The AS-TRAK system notifies staff whether the arrival bags are onward transfers or terminating. Transfer bags are reinserted into the sortation system to be diverted back into baggage make-up, while terminating bags are placed back on the reclaim belt for passenger collection.
AS-TRAK also provides baggage handlers with valuable reporting features, including industry standard reports such as Hold Baggage Manifest Document, Flight Manifest Summary and Passenger/Bag/ULD manifests.
Baggage tracking and reconciliation data can be analyzed to provide performance information for the airline and airport. “There is quite a lot of analytical work that can be done to help with staffing levels within the loading/unloading areas, if there’s a particular problem flight to collect connecting bags from or load onto, etc.,” Carr notes. Through API technology (Application Program Interface), we can allow this comprehensive data to be queried by external systems or be used by our customers to develop their own applications, For example, the API could be used to create a ‘where is my bag’ mobile app allowing passengers to track their own baggage during their flight and know exactly which carousel to collect it from upon arrival.
As a company, ADB SAFEGATE Airport Systems is an active contributor within the International Air Transport Association (IATA), with a number of representatives serving on a variety of working groups to help formulate industry policy and share best practices, he notes. “We have been providing baggage security, reducing miss-handling and making aircraft turn-arounds more efficient for more than 27 years,” Carr states. “Our knowledge in this area is extensive.”
In June, the IATA 75th Annual General Meeting (AGM) resolved to support the global deployment of radio frequency identification (RFID) for baggage tracking. The AGM also called for the implementation of modern baggage messaging standards to more accurately track passengers’ baggage in real time across key points in the journey.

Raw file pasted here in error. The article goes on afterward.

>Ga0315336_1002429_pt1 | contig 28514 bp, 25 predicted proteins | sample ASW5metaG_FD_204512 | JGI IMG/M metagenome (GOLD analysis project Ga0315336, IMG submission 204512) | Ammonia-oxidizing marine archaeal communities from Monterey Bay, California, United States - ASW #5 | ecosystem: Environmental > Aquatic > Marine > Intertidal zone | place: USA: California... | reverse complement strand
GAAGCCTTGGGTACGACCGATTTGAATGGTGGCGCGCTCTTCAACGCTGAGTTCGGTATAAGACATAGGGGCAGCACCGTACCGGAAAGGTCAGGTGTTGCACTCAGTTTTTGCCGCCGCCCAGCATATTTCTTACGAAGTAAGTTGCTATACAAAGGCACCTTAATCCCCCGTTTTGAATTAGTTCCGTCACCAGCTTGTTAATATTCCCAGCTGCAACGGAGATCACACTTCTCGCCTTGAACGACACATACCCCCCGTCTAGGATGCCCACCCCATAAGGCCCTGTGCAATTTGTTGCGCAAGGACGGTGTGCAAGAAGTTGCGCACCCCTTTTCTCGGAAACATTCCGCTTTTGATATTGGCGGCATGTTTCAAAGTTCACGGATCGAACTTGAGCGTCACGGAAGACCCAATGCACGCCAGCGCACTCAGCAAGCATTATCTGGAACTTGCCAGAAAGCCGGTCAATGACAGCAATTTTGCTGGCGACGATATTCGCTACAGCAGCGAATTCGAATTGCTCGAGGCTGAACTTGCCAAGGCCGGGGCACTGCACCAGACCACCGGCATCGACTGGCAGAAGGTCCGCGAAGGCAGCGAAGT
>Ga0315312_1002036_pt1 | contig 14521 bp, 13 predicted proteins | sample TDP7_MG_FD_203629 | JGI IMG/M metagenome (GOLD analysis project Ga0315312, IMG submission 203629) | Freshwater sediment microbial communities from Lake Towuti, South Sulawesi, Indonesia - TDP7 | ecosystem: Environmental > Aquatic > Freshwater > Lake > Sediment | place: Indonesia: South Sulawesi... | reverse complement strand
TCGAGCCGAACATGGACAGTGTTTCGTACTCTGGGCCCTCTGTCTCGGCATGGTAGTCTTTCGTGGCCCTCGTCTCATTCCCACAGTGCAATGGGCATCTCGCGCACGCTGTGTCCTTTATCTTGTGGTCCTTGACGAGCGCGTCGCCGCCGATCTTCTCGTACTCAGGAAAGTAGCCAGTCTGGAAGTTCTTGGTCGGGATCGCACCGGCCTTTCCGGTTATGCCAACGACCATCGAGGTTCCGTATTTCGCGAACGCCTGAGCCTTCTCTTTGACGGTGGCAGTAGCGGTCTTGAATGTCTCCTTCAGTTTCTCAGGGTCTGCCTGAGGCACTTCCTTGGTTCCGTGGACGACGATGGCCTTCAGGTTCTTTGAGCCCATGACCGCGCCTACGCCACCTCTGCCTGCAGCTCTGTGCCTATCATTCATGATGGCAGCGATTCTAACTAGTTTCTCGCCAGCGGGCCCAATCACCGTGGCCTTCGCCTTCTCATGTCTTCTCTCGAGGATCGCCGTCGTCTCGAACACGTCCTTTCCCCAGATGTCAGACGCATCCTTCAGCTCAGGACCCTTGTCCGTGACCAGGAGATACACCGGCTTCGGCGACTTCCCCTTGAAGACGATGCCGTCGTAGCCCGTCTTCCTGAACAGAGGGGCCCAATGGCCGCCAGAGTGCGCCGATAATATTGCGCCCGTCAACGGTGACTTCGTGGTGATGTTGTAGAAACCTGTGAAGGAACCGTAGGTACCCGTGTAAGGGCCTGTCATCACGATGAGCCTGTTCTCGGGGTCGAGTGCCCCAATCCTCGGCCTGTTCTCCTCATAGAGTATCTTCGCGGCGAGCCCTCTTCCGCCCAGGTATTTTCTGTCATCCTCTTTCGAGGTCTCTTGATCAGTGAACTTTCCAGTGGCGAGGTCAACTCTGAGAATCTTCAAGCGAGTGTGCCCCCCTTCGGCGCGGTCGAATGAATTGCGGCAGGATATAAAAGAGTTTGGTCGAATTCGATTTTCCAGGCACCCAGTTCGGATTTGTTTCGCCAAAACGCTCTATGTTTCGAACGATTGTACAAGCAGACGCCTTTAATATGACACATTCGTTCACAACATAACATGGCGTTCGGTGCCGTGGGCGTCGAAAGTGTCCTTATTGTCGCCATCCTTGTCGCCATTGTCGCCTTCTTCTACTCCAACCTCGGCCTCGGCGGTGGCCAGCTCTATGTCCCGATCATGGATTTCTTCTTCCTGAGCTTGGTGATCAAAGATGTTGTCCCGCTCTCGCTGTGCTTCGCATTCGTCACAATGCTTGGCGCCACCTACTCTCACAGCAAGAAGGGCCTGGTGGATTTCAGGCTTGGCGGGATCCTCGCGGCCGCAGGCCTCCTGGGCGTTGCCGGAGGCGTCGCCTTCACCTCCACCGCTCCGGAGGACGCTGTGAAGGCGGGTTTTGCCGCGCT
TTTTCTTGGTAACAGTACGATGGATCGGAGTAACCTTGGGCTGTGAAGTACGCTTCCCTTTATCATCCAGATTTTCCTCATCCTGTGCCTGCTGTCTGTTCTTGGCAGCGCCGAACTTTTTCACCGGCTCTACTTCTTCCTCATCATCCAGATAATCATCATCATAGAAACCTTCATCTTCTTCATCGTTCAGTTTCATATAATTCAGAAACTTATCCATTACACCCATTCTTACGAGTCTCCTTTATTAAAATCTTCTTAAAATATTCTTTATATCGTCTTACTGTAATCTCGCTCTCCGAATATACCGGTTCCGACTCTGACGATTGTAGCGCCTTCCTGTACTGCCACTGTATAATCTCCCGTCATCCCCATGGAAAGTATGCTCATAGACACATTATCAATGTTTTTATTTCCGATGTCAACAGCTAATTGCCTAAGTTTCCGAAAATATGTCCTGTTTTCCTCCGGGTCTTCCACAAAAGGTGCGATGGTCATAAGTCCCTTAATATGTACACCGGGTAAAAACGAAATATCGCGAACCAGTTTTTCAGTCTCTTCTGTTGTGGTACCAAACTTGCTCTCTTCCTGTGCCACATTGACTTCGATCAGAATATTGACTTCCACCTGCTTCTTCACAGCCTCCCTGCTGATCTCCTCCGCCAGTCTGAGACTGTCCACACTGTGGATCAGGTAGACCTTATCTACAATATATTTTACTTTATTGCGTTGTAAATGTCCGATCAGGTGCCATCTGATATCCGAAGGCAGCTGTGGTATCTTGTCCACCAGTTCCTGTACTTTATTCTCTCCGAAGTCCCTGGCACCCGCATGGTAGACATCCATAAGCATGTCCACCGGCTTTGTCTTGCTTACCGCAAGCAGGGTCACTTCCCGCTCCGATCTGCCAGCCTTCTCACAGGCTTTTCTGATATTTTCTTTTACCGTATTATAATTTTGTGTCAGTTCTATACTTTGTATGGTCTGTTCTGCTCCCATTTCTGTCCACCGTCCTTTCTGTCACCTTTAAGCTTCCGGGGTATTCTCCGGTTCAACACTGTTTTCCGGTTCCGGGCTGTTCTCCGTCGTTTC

According to IATA, RFID read rates are 99.98% accurate and modern messaging standards will enable airlines to take appropriate action if mishandling occurs. Combined, IATA states RFID and modern messaging standards should reduce the mishandling rate by 25%.
The resolution commits airlines to transition to bar-coded bags with RFID inlays and use RFID data alerts to enact processes with airports and ground handlers that prevent potential mishandlings. While it does not specify a timeline, IATA adds that it is expected that global adoption of RFID could be achieved within four years.
“This is something I get asked a lot about especially from our Chinese market where government mandates could soon enforce RFID usage for airports with over 10 million passenger traffic,” Carr says.
“Put simply, RFID is another way to get real time bag tracking. If an airport has RFID readers installed in the baggage handling systems, loading conveyor belts and arrival carousels, they can use RFID chips to track bags automatically without human intervention. But for most airports, this could be an extremely disruptive and costly exercise,” Carr explains. Mobile scanners with AS-TRAK can provide the same real-time bag tracking picture as RFID right now, without the additional cost.”
“However, RFID is the future,” Carr states. “RFID chips can store a lot of data and we are currently exploring how this data can be used to further improve baggage reconciliation with plans to introduce RFID technology within our own products next year.”
As a provider of integrated solutions used on the airfield, in the tower and at the gates,
ADB SAFEGATE, with its acquisition of Airport Systems, offers a total airport management (airside and landside) portfolio of automated and integrated solutions to help airports and airlines manage the flow of aircraft, passengers and baggage in a streamlined way.
Author: Jodi Richards, 1511 Evergreen Drive, Janesville, WI 53546; 608-290-2019; email@example.com